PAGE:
Christmas for Irish people, who are Catholics, lasts from Christmas Eve to the feast of Epiphany on January 6th, which some Irish people call ‘Little Christmas’. Epiphany isn’t now widely celebrated in Ireland.
There is an old tradition that in some Irish houses (although now not many), people put a tall, thick candle on the sill of the largest window after sunset on Christmas Eve. The candle is left to burn all night and represents a welcoming light for Mary and Joseph.
In Irish (or Gaelic) Christmas is ‘Nollaig’, Santa Claus is known as ‘San Nioclás’ (Saint Nicholas) or ‘Daidí na Nollag’ (Father Christmas) and Happy/Merry Christmas is ‘Nollaig Shona Dhuit’. Happy/Merry Christmas in lots more languages.
Children hope that Santa will visit on Christmas Eve and leave presents for them.
The day after Christmas Day, St. Stephen’s Day (known as Boxing Day in the UK and some other countries), is also very important in Ireland. Like in the UK, football matches and horse racing meetings are traditionally held on St. Stephen’s Day.
One very old tradition is the Wren Boys Procession that takes place on St. Stephen’s Day.
This goes back to ancient times when a real wren was killed and carried around in a holly bush. Some processions still take place, but no wren is hunted or used.
Young men and women dress up in home made costumes and go from house to house carrying a long pole with a holly bush tied to its top and singing a rhyme about a wren bird. Sometimes they are accompanied of violins, accordions, harmonicas and horns.
The rhyme that is often used is:
‘The wren, the wren, the king of all birds
On St. Stephen’s day was caught in the furze.’
People also ask for money ‘for the starving wren’!
The wren is one of the smallest birds in the UK and Ireland, but has a very loud song and is sometimes called the ‘king of all birds’. This is because of the legend of a little wren who rode on the top of an eagle’s head and boasted he had ‘flown higher than an eagle’. Wren’s were hunted for many years throughout Europe in medieval times.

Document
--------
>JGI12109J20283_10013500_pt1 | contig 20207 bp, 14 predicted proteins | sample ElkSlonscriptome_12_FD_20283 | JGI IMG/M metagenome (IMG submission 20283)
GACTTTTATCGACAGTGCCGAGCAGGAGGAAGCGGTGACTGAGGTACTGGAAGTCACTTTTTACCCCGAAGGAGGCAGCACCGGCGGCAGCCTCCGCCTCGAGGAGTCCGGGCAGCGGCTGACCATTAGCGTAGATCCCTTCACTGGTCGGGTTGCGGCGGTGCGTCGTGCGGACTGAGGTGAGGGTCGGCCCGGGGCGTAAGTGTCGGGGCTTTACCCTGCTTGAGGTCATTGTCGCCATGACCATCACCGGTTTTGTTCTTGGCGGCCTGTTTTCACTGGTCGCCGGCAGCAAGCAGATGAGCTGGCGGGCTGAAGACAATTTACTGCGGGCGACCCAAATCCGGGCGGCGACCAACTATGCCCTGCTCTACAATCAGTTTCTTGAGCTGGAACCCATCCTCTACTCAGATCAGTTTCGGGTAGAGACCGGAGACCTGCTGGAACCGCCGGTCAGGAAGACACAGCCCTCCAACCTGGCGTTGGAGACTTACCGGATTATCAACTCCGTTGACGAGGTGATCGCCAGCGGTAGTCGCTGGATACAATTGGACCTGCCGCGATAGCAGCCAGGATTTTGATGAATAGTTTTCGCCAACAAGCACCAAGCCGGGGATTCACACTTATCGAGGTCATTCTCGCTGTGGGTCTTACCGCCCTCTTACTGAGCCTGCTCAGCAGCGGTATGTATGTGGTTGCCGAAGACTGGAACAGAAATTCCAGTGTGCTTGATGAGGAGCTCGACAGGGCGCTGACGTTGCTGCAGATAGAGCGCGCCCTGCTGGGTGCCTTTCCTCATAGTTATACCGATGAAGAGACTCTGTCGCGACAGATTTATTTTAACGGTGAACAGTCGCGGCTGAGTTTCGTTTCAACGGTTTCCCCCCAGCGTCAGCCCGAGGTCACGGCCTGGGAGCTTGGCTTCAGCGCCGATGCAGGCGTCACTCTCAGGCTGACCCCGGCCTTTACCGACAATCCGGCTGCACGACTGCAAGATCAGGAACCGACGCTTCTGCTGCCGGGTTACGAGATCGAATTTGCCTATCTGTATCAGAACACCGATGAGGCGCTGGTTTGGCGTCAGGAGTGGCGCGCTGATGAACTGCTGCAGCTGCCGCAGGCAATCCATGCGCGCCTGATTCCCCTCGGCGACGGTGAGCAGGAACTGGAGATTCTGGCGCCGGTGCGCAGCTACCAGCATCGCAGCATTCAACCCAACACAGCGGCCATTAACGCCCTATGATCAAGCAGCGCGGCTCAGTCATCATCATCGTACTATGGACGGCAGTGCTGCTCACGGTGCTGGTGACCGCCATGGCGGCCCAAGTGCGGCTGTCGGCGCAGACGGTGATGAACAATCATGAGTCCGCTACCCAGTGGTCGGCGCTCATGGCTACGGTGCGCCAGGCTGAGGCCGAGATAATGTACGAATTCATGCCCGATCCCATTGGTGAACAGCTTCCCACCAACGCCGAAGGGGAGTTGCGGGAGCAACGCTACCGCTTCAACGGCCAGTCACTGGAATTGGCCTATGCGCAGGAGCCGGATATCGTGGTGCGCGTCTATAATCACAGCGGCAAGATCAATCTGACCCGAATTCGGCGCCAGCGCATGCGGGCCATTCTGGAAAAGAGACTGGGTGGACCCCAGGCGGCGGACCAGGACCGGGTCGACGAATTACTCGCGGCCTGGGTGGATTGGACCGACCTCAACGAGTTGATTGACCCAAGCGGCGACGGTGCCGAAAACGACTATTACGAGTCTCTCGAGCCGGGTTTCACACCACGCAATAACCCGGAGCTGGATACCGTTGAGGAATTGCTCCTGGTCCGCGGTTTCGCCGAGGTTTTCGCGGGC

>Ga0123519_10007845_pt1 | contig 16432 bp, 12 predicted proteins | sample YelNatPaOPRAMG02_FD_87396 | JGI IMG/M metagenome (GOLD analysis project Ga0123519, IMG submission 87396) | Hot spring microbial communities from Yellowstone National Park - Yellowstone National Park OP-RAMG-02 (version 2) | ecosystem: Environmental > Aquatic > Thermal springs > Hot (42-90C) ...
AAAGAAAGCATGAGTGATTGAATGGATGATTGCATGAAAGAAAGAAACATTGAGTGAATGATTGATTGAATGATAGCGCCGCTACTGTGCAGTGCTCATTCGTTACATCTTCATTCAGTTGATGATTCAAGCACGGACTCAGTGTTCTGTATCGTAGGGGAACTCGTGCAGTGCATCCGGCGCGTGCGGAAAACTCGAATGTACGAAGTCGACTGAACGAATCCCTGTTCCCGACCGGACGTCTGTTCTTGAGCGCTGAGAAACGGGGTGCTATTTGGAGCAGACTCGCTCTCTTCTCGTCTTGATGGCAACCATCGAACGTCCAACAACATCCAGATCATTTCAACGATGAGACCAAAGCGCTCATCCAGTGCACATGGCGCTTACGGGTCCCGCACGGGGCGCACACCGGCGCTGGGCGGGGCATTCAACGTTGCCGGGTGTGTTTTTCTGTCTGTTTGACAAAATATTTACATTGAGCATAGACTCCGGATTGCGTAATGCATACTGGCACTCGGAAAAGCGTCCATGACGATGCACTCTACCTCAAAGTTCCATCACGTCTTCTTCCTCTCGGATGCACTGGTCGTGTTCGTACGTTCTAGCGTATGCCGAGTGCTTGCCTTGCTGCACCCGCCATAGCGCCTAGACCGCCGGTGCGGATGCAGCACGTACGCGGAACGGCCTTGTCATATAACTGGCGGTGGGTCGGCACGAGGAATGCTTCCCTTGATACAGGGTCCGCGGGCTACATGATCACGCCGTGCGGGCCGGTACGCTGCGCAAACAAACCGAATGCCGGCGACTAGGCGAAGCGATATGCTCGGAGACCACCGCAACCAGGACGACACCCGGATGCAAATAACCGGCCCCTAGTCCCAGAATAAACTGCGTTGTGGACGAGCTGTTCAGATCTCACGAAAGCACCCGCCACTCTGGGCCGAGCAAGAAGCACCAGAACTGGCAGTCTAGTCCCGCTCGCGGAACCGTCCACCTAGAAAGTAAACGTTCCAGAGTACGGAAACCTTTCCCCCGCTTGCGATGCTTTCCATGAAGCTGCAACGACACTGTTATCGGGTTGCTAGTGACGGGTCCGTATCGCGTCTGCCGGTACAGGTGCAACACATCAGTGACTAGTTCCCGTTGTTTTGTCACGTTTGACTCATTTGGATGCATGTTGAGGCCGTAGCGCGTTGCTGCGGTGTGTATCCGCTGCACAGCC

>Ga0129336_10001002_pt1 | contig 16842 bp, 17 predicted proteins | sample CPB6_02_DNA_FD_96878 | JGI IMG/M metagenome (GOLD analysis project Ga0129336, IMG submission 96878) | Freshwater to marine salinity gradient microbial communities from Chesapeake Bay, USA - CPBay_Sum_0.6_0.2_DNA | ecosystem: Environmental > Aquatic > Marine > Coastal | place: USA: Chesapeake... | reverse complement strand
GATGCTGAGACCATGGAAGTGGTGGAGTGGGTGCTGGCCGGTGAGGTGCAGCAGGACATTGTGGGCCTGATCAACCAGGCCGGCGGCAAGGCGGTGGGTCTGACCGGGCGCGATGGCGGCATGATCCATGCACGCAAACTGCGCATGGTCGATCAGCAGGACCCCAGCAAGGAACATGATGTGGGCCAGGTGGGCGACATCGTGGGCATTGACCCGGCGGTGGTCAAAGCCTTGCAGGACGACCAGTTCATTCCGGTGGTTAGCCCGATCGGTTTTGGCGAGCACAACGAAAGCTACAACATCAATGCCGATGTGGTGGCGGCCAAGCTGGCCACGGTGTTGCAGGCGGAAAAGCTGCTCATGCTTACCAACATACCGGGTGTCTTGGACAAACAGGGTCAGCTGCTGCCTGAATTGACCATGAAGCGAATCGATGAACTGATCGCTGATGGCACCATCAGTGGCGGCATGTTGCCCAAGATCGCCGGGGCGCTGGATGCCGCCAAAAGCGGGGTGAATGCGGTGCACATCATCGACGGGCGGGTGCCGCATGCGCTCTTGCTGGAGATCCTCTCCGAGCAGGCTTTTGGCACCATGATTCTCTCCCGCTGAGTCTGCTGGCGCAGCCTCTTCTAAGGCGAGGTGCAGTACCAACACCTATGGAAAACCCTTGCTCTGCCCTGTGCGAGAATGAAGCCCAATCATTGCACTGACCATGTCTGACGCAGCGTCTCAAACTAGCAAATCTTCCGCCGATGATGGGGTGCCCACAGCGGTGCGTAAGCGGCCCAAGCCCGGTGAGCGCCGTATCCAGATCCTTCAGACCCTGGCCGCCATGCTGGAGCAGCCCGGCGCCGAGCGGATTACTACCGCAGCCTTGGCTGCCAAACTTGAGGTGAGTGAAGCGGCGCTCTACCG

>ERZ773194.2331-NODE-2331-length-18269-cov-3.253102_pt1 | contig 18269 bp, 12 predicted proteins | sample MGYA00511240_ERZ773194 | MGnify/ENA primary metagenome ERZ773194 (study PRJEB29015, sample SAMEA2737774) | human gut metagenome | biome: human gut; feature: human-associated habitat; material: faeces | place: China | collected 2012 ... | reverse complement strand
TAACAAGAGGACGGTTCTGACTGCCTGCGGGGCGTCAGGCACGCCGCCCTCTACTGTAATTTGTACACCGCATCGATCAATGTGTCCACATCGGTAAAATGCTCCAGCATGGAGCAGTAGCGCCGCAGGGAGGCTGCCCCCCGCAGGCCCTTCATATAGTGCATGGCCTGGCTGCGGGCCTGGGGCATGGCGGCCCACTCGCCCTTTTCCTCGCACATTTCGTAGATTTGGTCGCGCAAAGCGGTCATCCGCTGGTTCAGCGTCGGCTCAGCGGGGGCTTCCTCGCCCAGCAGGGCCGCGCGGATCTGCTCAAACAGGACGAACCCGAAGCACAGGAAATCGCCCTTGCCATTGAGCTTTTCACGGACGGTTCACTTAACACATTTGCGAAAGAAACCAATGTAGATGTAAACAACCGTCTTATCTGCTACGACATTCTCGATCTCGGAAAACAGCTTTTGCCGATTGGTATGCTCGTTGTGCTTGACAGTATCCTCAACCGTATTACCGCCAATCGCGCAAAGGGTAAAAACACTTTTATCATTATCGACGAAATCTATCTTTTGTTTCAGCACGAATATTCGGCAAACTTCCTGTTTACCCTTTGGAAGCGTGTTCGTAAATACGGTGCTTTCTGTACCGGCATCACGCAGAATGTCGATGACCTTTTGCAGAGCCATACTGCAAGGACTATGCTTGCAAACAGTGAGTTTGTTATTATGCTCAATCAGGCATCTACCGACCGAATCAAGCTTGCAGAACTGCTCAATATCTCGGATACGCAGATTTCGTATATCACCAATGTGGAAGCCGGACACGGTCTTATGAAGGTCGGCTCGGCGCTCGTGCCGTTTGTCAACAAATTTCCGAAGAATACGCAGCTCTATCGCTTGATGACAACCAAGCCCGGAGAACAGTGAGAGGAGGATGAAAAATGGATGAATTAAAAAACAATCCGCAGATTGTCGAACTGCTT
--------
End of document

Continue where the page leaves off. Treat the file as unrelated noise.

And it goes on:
The Wren Boys Procession mostly died out in the early 20th century, although it still takes place in some towns including Dingle, in Country Kerry in the South West of Ireland.
The Feast of the Epiphany (January 6th) was also celebrated in some towns in Ireland as ‘Nollaig na mBean’ or Women’s Christmas. Traditionally the women got the day off and the men do the housework and cooking! The women met in each other’s homes to sew and chat. Although it’s mostly died out, some women still like to get together on the Sunday nearest Epiphany, to have tea and cakes, to gossip and to enjoy each other’s company!
Traditional, historic, Christmas food in Ireland include a round cake, full of caraway seeds. One is traditionally made for each person in the house. Now it’s more common to have a Christmas Cake like those in the UK, a rich fruit cake covered with marzipan and decorated with icing.
And an addition to turkey for Christmas dinner, sometimes spiced beef (spiced over several days, cooked, and then pressed) is eaten. This can be served hot or cold. Dessert is commonly a Christmas Pudding.